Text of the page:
An elite police unit stormed a kosher supermarket in eastern Paris last night and killed a gunman who was holding several hostages, including women and children.
Police found four hostages dead, killed when the gunman opened fire entering the store.
The gunman was identified as Amedy Coulibaly, 32, a former cell-mate and friend of Chérif Kouachi, one of the presumed Charlie Hebdo killers who had died 10 minutes earlier in a hail of bullets with his brother, Saïd, in a siege 25 miles to the north.
At the supermarket at least seven hostages were rescued without injury, including a child; four others were said to have been seriously injured.
The gunman had entered the shop at Porte de Vincennes in the early afternoon. He fired an automatic weapon and shouted: “You know who I am.” Several shoppers scrambled out of the shop. At least 11 were trapped or injured.
As police encircled the building, the gunman warned that he would kill his hostages unless the Kouachi brothers, under siege in a village near Charles de Gaulle airport since early morning, were allowed to go free.
BFMTV, a 24-hour channel, last night broadcast brief telephone conversations that it had conducted during the sieges with first Chérif Kouachi and then with Coulibaly. It appears the men contacted the station to explain their actions.
Coulibaly said at 3pm that he had already killed four people in his attack on the supermarket – suggesting that the final assault by police was relatively successful. He also said that he had worked “in synchronisation” with the Charlie Hebdo killers. He claimed to be working for Isis. Kouachi said that he was “sent by al-Qaeda in Yemen”.
The supermarket siege ended in the most dramatic fashion possible. Just after 5pm, four large explosions were heard by journalists waiting behind police lines near the Hyper Cacher store at Porte de Vincennes, part of a chain of kosher shops in Paris. Stun grenades had been fired to cover an assault by members of the Raid police anti-terrorist squad.
Six badly shaken men and women were led from the building amid the smoke from the grenades. Later, it emerged that four shoppers or supermarket staff had been killed and four gravely injured.
The deaths brought the toll of the terrorist attacks since Wednesday to 17 – plus three of the terrorists themselves.
Coulibaly, a French-born man of African origin, is believed to have been responsible for a gun attack in the southern suburbs of Paris on Thursday, the day after the Charlie Hebdo massacre.
At the time, police believed that this may have been a random act of violence or a copy-cat attack after the Charlie Hebdo killings. Yesterday morning they said they had traced a chief suspect who had known links with the younger of the Kouachi brothers. A warrant was issued for Coulibaly and his girlfriend, Hayat Boumedienne, 27, another known associate of Chérif Kouachi. Within hours, Coulibaly had given his deadly reaction.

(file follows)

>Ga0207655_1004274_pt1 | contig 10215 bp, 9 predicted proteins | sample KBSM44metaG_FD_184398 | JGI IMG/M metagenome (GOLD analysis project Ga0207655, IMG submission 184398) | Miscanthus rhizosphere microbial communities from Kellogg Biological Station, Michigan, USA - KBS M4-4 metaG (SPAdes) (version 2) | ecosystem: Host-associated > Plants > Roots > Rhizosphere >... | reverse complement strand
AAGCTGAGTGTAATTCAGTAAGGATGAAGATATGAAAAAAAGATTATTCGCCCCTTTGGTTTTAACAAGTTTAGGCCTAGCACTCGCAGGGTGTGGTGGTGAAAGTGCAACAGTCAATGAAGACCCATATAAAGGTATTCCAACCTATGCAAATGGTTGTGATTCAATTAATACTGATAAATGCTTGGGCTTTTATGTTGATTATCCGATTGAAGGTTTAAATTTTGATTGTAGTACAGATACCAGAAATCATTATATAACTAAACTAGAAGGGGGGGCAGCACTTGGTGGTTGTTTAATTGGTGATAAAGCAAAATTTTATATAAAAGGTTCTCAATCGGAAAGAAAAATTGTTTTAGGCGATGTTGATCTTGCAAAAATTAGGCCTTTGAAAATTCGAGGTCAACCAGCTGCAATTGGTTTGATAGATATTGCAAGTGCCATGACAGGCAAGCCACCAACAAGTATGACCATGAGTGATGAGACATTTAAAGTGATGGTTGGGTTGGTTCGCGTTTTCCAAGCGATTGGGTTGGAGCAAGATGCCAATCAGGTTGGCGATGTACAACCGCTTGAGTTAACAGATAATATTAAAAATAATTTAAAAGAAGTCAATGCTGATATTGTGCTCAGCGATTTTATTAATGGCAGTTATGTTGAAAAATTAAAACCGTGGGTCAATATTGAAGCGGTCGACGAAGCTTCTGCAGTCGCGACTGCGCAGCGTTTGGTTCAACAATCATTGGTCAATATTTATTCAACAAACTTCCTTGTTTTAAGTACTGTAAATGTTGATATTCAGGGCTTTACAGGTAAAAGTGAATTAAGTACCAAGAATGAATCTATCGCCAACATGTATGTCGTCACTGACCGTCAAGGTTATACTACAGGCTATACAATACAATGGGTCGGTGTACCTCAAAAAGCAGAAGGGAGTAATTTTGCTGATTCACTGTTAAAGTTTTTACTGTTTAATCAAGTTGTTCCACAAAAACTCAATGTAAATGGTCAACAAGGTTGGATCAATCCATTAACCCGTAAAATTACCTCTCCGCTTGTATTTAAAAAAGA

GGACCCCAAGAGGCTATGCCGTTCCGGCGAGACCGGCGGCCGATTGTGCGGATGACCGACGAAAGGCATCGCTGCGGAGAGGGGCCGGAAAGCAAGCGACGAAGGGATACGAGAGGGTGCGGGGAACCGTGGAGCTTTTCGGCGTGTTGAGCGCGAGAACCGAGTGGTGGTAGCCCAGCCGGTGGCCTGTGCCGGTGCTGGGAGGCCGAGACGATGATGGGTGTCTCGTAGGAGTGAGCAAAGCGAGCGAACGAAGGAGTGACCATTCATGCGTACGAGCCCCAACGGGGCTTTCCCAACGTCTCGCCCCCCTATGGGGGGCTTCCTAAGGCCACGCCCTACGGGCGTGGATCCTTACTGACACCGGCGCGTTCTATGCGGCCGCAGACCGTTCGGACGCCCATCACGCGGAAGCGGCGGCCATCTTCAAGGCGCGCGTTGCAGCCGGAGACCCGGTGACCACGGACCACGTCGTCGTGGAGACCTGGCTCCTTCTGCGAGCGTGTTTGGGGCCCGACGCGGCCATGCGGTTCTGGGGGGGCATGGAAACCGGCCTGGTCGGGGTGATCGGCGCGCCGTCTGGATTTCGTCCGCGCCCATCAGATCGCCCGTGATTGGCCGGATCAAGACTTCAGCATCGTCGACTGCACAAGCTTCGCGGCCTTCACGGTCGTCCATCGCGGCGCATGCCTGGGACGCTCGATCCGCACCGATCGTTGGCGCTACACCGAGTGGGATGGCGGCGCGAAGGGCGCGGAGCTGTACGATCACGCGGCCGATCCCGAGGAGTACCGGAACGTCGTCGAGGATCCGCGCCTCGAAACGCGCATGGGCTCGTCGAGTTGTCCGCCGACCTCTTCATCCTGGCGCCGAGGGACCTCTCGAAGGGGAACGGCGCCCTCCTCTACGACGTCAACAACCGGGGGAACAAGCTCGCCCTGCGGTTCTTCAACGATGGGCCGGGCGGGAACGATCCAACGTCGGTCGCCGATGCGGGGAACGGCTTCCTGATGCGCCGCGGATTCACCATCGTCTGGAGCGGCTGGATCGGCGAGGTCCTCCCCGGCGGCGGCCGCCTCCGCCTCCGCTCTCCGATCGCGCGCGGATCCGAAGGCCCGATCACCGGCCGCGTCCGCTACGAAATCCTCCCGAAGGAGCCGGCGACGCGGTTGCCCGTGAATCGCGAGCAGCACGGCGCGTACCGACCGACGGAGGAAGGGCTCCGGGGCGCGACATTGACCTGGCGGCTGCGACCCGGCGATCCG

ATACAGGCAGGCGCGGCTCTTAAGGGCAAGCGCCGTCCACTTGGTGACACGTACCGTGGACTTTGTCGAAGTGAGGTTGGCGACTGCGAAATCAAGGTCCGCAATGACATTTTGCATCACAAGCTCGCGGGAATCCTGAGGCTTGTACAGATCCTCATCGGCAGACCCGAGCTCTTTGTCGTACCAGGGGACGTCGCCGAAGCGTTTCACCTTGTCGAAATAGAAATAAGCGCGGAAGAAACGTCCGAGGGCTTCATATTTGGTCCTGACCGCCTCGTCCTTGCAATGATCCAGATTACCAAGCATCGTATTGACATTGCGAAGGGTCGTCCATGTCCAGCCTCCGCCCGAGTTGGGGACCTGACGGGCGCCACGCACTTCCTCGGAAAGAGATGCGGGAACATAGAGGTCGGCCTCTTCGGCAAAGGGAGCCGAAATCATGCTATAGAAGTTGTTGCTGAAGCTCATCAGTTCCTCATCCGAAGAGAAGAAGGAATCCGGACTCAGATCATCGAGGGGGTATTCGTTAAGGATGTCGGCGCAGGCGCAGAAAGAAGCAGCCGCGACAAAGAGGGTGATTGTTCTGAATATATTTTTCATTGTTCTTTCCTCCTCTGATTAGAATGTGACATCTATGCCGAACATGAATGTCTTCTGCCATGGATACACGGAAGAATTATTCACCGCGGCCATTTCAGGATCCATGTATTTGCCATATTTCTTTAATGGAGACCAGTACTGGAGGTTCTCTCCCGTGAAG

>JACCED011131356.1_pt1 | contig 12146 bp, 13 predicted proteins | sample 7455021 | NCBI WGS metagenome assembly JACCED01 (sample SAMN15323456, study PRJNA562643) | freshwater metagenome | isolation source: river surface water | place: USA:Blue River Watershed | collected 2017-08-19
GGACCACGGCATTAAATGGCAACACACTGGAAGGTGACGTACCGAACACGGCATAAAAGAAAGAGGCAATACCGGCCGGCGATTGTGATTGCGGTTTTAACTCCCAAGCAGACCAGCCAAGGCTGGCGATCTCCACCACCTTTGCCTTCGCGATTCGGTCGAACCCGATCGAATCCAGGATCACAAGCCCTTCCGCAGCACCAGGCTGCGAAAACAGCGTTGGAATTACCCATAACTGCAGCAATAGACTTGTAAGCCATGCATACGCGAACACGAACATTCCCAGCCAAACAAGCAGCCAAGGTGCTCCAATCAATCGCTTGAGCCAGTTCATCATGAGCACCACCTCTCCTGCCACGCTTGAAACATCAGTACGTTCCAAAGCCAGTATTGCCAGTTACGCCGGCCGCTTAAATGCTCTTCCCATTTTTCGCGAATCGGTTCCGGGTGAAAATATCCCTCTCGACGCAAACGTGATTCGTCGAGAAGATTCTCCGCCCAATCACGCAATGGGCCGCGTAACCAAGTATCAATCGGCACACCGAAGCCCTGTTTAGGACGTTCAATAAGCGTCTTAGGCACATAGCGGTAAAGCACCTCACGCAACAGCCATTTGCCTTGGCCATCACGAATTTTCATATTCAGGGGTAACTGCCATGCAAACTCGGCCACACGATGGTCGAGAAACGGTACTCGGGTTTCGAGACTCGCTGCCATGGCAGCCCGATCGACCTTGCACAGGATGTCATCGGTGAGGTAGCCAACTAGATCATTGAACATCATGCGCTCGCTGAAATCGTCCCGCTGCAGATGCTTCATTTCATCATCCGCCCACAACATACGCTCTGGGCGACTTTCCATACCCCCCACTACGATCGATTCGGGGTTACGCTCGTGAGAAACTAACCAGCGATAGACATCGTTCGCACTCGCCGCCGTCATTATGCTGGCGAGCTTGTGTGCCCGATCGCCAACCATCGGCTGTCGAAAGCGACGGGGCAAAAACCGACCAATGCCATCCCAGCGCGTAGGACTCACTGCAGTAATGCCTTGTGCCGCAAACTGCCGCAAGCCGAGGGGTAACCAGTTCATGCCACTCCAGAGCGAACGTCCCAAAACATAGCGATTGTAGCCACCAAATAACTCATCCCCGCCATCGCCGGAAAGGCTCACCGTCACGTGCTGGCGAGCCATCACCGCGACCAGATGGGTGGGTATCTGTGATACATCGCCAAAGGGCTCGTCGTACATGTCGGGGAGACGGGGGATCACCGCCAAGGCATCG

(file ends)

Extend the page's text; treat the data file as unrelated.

There were unconfirmed reports last night that Boumedienne had also been involved in the siege, with some even suggesting she had been injured. However, there was no confirmation from the authorities that this was the case.
Scores of shoppers were trapped for hours in other shops near the scene of the siege. Children in neighbouring schools were ordered to stay away from windows. The nearby Boulevard Périphérique, the motorway that encircles Paris, was closed.
Diane, 31, was one of the shoppers in the Hyper Cacher supermarket, hours before the start of the Jewish Sabbath, as the gunman stormed in. “I saw people running,” she said. “I ran too. I heard a loud bang. I thought it was road accident. Another second and I would have been trapped inside with the others.”
Questions are certain to be asked about the bloody outcome of the Vincennes siege. Officials said the link between the two sieges obliged senior police commanders and politicians to take the agonising decision to cut short negotiations and send in elite forces as night fell.
They said that the French government had been confronted with an unprecedented double siege involving men known to be ruthless killers. President François Hollande is believed to have given his personal seal of approval after senior police and gendarmerie officers recommended a double, co-ordinated assault.
The Interior Minister, Bernard Cazeneuve, who was present at Porte de Vincennes, paid tribute to the “courage, skill and professionalism” of the special police and gendarmerie units which ended the two sieges. “We were faced with dangerous men who were holding hostages in difficult and oppressive conditions,” he said.
President Hollande addressed the nation on television last night. He said: “The threats facing France are not finished.” He described the gunmen as “fanatics who have nothing to do with the Islamic religion” and the attack on the supermarket as “a terrifying anti-Semitic act”.
He warned: “I call on you all to be vigilant, to remain united and remain mobilised. Vigilance is something the state must demonstrate. I ask you to remain united – it’s our best weapon. It shows we are determined to fight against anything that can divide us. We must not be divided.”
Prime Minister Manuel Valls said the death toll showed there were serious flaws in intelligence-gathering. “There is a clear failing. If 17 people die, this means there were cracks [in intelligence],” he said.
France plans a unity rally tomorrow. Among those who plan to attend are the German Chancellor Angela Merkel, David Cameron and Prime Ministers Matteo Renzi of Italy and Mariano Rajoy of Spain, and European Commission President Jean-Claude Juncker.
The World Jewish Congress president, Ronald Lauder, said: “Jewish life in France is under threat if terror does not stop.”
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